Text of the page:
15.1   An interplay of the provisions of this Act and the proceedings under s.498A assumes some relevance on two aspects: (1) Seeking Magistrate’s expeditious intervention by way of passing a protective interim order to prevent secondary victimization of a complainant who has lodged FIR under s.498A. (2) Paving the way for the process of counselling under the supervision of Magistrate at the earliest opportunity.

16.      With the above analysis and the broad outline of the approach indicated supra, the Commission invites the views of the public/NGOs/institutions/Bar Associations etc. on the following points, before preparing and forwarding to the Government the final report:

Questionnaire

1)    a) What according to you is ideally expected of Police, on receiving the FIR alleging an offence u/s 498A of IPC?  What should be their approach and plan of action?

b) Do you think that justice will be better meted out to the aggrieved woman by the immediate arrest and custodial interrogation of the husband and his relations named in the FIR?  Would the objective of s.498A be better served thereby?

2)    a) The Supreme Court laid down in D.K. Basu (1996) and other cases that the power of arrest without warrant ought not to be resorted to in a routine manner and that the Police officer should be reasonably satisfied about a person’s complicity as well as the need to effect arrest.  Don’t you agree that this rule applies with greater force in a situation of matrimonial discord and the police are expected to act more discreetly and cautiously before taking the drastic step of arrest?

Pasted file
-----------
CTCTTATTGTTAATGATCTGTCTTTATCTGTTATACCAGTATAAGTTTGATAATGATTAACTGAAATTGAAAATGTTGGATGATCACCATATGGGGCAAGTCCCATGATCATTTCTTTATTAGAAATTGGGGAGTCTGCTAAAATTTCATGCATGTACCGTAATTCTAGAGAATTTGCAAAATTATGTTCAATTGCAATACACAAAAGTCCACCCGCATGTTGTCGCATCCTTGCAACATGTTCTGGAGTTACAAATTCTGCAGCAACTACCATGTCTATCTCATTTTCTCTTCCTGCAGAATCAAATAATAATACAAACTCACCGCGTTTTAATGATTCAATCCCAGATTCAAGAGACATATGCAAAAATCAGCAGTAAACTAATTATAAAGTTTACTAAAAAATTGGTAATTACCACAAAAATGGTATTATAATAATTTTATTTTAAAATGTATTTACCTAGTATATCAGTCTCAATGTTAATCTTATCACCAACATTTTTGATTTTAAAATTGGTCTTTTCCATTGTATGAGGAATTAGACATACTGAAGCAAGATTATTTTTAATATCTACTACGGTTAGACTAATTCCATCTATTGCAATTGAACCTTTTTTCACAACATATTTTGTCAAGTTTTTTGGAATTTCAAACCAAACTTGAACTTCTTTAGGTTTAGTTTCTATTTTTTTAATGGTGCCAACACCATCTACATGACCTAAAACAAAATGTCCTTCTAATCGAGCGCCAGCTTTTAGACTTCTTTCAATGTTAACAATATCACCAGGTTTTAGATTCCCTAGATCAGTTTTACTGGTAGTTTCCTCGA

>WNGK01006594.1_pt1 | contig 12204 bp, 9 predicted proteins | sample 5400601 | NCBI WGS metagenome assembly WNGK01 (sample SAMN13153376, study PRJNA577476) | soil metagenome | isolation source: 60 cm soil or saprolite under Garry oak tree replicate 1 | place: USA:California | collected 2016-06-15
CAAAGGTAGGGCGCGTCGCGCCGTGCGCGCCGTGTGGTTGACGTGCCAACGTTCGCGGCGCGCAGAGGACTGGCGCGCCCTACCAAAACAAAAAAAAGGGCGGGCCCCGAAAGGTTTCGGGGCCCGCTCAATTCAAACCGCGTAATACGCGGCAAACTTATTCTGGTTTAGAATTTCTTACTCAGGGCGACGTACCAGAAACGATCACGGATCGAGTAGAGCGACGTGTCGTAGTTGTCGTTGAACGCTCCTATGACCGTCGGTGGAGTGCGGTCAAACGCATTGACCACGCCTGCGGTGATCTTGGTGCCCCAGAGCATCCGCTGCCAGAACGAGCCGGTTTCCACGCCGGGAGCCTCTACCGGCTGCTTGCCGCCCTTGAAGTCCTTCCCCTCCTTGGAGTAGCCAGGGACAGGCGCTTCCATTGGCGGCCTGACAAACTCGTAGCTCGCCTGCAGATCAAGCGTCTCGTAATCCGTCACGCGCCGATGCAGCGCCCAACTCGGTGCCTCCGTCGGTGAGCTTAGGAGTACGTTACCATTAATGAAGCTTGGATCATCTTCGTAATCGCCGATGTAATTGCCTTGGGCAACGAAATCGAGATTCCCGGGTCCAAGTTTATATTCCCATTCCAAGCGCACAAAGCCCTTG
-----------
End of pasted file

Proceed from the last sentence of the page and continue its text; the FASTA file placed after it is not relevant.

b) What steps should be taken to check indiscriminate and unwarranted arrests?

3)    Do you think that making the offence bailable is the proper solution to the problem?  Will it be counter-productive?

4)    There is a view point supported by certain observations in the courts’ judgments that before effecting arrest in cases of this nature, the proper course would be to try the process of reconciliation by counselling both sides.   In other words, the possibility of exploring reconciliation at the outset should precede punitive measures.  Do you agree that the conciliation should be the first step, having regard to the nature and dimension of the problem? If so, how best the conciliation process could be  completed with  utmost expedition? Should there be a  time-limit  beyond which  the police shall be  free to  act without  waiting for the outcome of conciliation process?

5)    Though the Police may tender appropriate advice initially and facilitate reconciliation process, the preponderance of view is that the Police should not get involved in the actual process and their role should be that of observer at that stage?   Do you have a different view?

6)    a) In the absence of consensus as to mediators, who will be ideally suited to act as mediators/conciliators – the friends or elders known to both the parties or professional counsellors (who may be part of NGOs), lady and men lawyers who volunteer to act in such matters, a Committee of respected/retired persons of the locality or the Legal Services Authority of the District?